At the end of every month, the Criterion Channel drops a lot of films to make room for other pictures. See these, or at least some of them, before it’s May.
A Ten Canoes (2006)
This unique film feels more like a piece of oral tradition than of cinema. A heavily accented, English-speaking, off-screen narrator explains the people, actions, and motivations. Meanwhile, we watch ten men build canoes for an annual goose hunt. As the hunt stretches over days, an old man tells a young one an ancient story of a great hunter and his family. It’s a tale of jealousy, fear, and human nature. It’s a sad, poignant, yet often wryly funny motion picture.
A I Am Not Your Negro (2016)
Here is the African American experience, spoken by the words of James Baldwin, and read by Samuel L. Jackson. Director Raoul Peck provides visual context from old news footage, talk shows, and scenes shot for this powerful documentary. Every American should see I Am Not Your Negro; unfortunately, only those already sympathetic to its message will likely catch it. Read my full review.
A- Bound (1996)
A lesbian couple goes up against the mob. Before The Matrix, the Wachowski brothers created a stylish and fun crime thriller. Jennifer Tilly hooks up with Gina Gershon, both sexually and in crime, to steal from her gangster husband (Joe Pantoliano). A very sexy, violent, and suspenseful thriller which adds new meaning to the phrase “money laundering.”
A- Crouching Tiger, Hidden Dragon (2000)
Ang Lee and James Schamus turn the period kung fu epic into a character study with warriors who must choose between love or duty. The action scenes are among the most amazing ever filmed – complete with the gravity-defying leaps found only in Hong Kong cinema – but with a very human story at its core.
B+ Pillow Talk (1959)
If you want to see a conventional sex comedy from the 1950’s, this is one of the best. Everything is in bright and popping colors. Doris Day plays a decorator and probably a virgin. Rock Hudson plays a songwriter and a playboy. (The fact that Hudson was gay in real life doesn’t matter.) The movie is very sexist by today’s standards, but it’s still a funny movie. With the wonderful Thelma Ritter and Tony Randall in supporting roles.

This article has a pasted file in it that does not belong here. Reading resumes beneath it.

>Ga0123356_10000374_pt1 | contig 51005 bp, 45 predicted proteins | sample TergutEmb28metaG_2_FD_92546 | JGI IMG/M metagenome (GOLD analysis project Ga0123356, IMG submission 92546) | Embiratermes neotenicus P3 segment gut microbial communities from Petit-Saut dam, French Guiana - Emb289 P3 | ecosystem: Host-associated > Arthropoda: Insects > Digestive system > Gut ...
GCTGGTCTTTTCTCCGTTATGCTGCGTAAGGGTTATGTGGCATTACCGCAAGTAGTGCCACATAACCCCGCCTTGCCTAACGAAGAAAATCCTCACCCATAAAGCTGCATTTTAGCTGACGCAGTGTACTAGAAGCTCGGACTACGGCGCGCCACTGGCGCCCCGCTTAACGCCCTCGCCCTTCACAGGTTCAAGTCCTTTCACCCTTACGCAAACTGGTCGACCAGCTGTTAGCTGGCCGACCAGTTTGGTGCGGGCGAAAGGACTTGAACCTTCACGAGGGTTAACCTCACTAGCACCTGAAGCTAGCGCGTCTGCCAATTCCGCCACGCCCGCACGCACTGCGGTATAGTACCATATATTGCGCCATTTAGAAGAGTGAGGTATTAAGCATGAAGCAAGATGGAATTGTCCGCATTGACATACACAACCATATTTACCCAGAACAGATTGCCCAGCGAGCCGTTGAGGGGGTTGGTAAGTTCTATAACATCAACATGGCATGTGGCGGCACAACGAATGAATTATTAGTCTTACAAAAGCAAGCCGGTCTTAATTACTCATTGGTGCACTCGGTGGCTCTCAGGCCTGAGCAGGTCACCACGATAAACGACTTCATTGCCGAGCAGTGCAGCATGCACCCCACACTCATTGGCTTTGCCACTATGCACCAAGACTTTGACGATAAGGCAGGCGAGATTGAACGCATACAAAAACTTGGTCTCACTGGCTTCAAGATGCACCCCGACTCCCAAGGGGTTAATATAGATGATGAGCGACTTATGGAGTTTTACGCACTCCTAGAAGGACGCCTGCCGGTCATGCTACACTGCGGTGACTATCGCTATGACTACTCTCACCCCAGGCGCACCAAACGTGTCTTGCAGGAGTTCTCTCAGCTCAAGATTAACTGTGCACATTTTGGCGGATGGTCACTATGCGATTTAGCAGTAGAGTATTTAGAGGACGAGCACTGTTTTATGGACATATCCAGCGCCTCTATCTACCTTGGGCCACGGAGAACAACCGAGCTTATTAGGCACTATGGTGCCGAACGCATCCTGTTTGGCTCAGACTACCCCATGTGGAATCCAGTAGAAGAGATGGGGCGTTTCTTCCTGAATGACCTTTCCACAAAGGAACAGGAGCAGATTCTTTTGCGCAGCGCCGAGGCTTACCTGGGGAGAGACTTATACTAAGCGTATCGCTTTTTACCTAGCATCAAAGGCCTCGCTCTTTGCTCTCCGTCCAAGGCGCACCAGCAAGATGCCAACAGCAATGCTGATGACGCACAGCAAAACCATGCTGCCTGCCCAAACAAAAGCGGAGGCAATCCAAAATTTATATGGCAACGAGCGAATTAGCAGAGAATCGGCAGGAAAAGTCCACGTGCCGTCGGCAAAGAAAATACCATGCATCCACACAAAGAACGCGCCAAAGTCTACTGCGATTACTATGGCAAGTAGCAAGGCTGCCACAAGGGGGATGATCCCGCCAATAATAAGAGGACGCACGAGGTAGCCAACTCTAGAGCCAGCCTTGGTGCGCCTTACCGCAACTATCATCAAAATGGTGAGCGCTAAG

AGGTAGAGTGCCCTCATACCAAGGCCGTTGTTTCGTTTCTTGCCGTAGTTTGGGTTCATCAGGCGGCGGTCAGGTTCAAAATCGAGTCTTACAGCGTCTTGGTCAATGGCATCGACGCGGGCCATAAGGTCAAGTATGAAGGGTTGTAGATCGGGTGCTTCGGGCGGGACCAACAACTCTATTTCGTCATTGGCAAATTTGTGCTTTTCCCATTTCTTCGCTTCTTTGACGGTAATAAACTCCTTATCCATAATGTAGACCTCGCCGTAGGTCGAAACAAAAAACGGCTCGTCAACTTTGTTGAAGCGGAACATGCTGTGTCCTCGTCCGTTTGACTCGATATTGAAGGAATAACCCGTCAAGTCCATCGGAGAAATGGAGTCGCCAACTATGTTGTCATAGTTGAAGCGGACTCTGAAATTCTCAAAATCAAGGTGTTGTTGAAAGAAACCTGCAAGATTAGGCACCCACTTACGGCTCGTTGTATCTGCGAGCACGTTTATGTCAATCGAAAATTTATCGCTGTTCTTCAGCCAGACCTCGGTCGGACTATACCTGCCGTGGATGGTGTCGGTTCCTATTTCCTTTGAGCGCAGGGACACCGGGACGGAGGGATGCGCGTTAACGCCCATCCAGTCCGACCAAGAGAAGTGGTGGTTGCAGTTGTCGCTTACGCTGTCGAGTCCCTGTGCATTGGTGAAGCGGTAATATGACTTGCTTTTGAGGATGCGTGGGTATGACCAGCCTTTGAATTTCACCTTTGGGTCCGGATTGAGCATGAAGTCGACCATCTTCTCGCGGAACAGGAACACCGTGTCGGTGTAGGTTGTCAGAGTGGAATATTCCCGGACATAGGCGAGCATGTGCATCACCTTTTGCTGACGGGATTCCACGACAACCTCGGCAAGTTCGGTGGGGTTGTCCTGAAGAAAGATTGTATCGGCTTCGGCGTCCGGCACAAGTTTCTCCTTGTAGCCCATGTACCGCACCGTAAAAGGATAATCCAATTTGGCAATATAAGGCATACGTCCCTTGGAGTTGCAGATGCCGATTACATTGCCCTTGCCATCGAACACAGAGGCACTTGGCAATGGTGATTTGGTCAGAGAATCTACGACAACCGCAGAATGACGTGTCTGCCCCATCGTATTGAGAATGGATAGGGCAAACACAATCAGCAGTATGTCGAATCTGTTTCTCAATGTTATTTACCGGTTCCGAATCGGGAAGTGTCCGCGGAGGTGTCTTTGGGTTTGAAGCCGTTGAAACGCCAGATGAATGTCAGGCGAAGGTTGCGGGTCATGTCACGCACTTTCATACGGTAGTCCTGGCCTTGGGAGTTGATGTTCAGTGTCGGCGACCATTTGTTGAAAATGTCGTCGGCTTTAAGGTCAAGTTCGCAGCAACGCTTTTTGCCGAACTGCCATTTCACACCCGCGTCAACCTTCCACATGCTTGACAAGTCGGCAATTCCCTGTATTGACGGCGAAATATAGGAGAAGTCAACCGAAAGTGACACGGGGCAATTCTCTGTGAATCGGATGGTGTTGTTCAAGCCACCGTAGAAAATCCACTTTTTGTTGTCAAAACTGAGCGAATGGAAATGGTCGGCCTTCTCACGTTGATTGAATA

B+ The Suspect (1944)
A good man (Charles Laughton) is driven to murdering his dreadful wife–and every member of the audience sympathizes with him. His wife (Rosalind Ivan) is as despicable as a character can be without kicking a puppy. She’s hateful not only to her husband but to their grown son. But now that he has blood on his hands, things are going to get worse. Eventually, he’s pushed into a corner with no choice. But murder never goes smoothly in the world of classic noir.
B The Killers (1946)
Burt Lancaster’s breakthrough movie isn’t called the “Citizen Kane of film noir” because it’s the best of its genre, but because of its multiple flashback story structure. When a gas station attendant (Burt Lancaster) is murdered, an investigator starts asking questions and a life of crime is revealed. It’s a fun little movie, and it introduced Burt Lancaster to the world as the likeable thug whose murder sets all those flashbacks in motion. Ava Gardner plays the femme fatale who enjoys and exploits Lancaster’s beefcake lug.
B Hunt for the Wilderpeople (2016)
This New Zealand comedy starts out wonderful, touching, and very funny, but it wears out its welcome too soon. The story concerns a troubled boy (Julian Dennison) sent to a new foster home in the very rural outback. Soon the boy and his reluctant foster father are living in the woods, and the government creates a dragnet to catch these two escapees from civilization.
Other films probably worth watching
These are not all of the films that will disappear come May. Here are the full collection of films that will go away.
One thought on “What’s leaving Criterion at the end of April”
Comments are closed.